What would disqualify an individual from course planning or delivery?
Failure to participate in the disclosure process disqualifies someone from being considered as a planner or presenter. Once someone discloses, the Provider determines what steps to take to qualify or disqualify the person. Disqualification might depend on the nature of the course content, the relationship the planners and instructional personnel have to the Provider organization, and the relationships they disclose on their forms. Each situation is different. For example, a Provider might disqualify someone if that individual has a strong relationship with a competitor.
What are the three things that have to be disclosed about a course?
We use CE presentations as a tool for recruiting new employees (free course for 1 or 2 hours in a local market with associated CE). The speaker is typically an employee of our company. What are we required to disclose, given that we obviously benefit from people coming to these courses?
Requirement 3 is all about openness and transparency. It is important to be transparent in marketing the course; the Provider should reveal the intention to interest attendees in employment with the company. Also, it is important to disclose that the speaker is an employee and has a financial and perhaps a nonfinancial relationship with the company. If the course is offered for ASHA CEUs, course content must pertain to the science or practice of the professions of audiology or speech-language pathology and not to marketing the company or promoting employment benefits.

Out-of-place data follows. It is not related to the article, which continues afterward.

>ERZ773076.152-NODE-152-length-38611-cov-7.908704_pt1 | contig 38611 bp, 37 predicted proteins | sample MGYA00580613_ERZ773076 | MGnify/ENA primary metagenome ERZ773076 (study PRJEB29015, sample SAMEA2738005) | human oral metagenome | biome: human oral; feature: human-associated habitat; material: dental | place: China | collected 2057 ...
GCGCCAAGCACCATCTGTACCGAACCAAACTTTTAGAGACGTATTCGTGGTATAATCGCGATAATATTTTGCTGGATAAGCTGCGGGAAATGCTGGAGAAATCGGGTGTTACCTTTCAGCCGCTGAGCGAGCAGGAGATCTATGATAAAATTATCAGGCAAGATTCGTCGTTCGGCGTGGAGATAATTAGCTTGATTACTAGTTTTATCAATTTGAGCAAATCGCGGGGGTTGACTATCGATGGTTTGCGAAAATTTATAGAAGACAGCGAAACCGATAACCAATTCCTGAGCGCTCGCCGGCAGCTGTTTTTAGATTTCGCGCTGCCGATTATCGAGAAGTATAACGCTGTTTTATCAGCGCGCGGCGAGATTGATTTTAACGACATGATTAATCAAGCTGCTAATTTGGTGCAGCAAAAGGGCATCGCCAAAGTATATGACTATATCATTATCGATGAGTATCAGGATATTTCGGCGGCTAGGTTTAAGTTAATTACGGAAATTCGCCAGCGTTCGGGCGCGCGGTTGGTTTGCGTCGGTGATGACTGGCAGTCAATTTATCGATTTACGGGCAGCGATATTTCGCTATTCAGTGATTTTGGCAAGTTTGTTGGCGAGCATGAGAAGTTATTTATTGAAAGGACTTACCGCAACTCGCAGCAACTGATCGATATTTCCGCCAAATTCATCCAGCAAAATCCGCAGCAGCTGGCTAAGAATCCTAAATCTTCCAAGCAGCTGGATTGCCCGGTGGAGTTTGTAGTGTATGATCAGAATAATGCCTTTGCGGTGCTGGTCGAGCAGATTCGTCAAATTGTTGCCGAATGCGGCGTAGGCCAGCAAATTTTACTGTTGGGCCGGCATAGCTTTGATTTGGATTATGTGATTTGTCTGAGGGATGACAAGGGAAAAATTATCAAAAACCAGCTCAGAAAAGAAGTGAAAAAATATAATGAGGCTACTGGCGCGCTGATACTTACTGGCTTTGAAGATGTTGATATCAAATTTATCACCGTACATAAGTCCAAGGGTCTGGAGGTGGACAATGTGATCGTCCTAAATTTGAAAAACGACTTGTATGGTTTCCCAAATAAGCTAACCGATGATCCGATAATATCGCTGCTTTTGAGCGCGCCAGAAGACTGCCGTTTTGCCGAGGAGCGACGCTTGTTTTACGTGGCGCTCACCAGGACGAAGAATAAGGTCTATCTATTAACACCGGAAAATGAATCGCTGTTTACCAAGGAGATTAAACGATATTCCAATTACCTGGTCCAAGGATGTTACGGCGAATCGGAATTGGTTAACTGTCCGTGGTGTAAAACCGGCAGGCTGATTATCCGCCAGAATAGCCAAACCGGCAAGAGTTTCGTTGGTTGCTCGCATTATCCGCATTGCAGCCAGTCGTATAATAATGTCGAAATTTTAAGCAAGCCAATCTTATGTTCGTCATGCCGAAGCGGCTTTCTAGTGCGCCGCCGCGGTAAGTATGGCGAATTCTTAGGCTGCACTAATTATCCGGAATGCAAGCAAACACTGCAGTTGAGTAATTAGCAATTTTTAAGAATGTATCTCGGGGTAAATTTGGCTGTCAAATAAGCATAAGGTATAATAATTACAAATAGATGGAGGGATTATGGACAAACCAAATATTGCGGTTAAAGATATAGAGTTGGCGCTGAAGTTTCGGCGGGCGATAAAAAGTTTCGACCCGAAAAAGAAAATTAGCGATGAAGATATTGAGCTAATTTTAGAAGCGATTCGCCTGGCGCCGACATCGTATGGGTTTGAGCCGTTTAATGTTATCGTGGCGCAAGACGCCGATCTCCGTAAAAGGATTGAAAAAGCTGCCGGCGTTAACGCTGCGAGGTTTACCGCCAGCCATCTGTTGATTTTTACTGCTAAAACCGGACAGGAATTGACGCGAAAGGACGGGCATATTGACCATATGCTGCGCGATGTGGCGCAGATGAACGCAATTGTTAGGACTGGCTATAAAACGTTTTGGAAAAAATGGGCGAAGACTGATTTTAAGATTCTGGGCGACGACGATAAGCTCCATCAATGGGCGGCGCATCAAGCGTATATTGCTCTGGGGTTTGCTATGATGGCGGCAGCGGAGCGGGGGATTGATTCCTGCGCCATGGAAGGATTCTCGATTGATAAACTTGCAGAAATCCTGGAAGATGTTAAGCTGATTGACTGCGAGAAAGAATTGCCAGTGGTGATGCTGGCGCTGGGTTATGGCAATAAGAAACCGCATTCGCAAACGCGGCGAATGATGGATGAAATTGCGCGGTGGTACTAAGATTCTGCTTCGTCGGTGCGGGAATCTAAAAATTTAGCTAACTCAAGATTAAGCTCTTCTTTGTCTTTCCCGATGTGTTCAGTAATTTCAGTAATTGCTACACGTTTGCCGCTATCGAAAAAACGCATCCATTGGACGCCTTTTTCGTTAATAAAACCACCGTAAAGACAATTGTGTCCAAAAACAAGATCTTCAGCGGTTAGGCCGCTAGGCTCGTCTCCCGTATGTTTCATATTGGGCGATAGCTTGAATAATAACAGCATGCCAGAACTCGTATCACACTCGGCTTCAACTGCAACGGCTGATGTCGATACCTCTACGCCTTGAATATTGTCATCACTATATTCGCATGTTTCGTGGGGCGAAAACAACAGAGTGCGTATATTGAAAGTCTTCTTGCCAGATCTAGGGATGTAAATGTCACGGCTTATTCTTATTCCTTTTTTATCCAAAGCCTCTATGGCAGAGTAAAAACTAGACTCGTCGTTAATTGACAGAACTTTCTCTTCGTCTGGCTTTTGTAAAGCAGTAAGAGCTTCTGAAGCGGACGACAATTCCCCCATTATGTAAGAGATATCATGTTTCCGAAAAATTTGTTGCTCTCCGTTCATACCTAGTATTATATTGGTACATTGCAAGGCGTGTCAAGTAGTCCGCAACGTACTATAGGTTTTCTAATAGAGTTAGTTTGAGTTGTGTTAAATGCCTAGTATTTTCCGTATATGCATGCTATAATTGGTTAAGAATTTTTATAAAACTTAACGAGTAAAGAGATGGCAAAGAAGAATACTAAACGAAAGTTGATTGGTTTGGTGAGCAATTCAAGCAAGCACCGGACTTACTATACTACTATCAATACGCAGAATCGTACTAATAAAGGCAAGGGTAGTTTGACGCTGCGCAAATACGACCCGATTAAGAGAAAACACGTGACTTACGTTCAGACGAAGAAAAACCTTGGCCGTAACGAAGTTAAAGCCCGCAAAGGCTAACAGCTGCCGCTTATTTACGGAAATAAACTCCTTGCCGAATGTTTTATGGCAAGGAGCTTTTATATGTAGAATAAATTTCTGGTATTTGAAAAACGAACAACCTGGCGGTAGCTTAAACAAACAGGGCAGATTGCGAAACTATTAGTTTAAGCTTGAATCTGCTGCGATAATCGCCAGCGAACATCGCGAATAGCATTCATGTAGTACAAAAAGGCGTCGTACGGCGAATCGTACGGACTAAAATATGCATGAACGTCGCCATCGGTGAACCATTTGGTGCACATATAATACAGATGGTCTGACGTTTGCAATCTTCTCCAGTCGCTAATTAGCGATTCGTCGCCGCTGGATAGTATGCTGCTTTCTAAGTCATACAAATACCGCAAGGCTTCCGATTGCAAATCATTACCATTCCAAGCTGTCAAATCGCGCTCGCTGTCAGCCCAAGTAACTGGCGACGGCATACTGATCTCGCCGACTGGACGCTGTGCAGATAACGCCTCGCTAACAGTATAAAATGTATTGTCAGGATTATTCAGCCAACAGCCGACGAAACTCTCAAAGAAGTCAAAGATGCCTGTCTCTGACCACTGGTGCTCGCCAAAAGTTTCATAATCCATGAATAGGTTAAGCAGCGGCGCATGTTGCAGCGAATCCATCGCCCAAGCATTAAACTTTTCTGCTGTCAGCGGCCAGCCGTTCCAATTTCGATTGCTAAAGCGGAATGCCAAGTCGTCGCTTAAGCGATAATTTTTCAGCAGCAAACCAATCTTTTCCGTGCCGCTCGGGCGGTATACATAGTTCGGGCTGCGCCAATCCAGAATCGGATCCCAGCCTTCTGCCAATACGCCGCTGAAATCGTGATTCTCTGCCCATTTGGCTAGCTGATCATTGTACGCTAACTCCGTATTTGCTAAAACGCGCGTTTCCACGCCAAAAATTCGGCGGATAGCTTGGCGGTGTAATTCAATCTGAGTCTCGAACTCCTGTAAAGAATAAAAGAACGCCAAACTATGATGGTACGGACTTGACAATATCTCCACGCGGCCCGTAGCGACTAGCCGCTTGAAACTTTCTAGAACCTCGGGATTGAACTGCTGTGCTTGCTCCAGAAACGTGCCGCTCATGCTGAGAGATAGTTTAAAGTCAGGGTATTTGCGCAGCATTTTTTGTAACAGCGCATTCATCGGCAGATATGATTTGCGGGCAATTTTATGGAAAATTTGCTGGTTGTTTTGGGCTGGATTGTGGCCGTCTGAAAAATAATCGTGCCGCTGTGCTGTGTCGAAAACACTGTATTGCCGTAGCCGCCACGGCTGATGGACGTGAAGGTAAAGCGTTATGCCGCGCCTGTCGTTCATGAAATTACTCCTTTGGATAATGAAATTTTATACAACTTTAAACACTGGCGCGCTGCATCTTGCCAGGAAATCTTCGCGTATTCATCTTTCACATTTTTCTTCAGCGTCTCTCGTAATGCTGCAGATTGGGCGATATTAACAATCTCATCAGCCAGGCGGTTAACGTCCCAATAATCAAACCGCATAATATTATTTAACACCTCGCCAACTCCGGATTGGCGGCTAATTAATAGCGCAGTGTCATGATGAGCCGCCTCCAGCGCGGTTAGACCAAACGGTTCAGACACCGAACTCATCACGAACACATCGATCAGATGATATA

Would an organization that is also an ASHA Approved CE Provider need to disclose a stipend given to an organization's employee who develops and presents a CE course?
Yes. That employee has a financial relationship with the organization, so that needs to be disclosed. The employee likely has a nonfinancial relationship as well, and that needs to be disclosed. The nonfinancial relationship might be an allegiance to that organization or a personal or professional bias toward that organization's products and services.
Does every relevant nonfinancial relationship need to be disclosed by an instructor?
Instructor disclosure statements are intended to inform course participants of the relevant relationships that could influence the information presented in the course. Disclosure is not intended to reveal every financial and nonfinancial relationship the instructor has listed on their resume. It is not an opportunity for instructors to promote every achievement, award, grant, appointment, and recognition they have received in their respective careers. Only the instructor's nonfinancial relationships that pertain to the course content are considered relevant and must be disclosed in promotional efforts about the course and prior to the beginning of the course.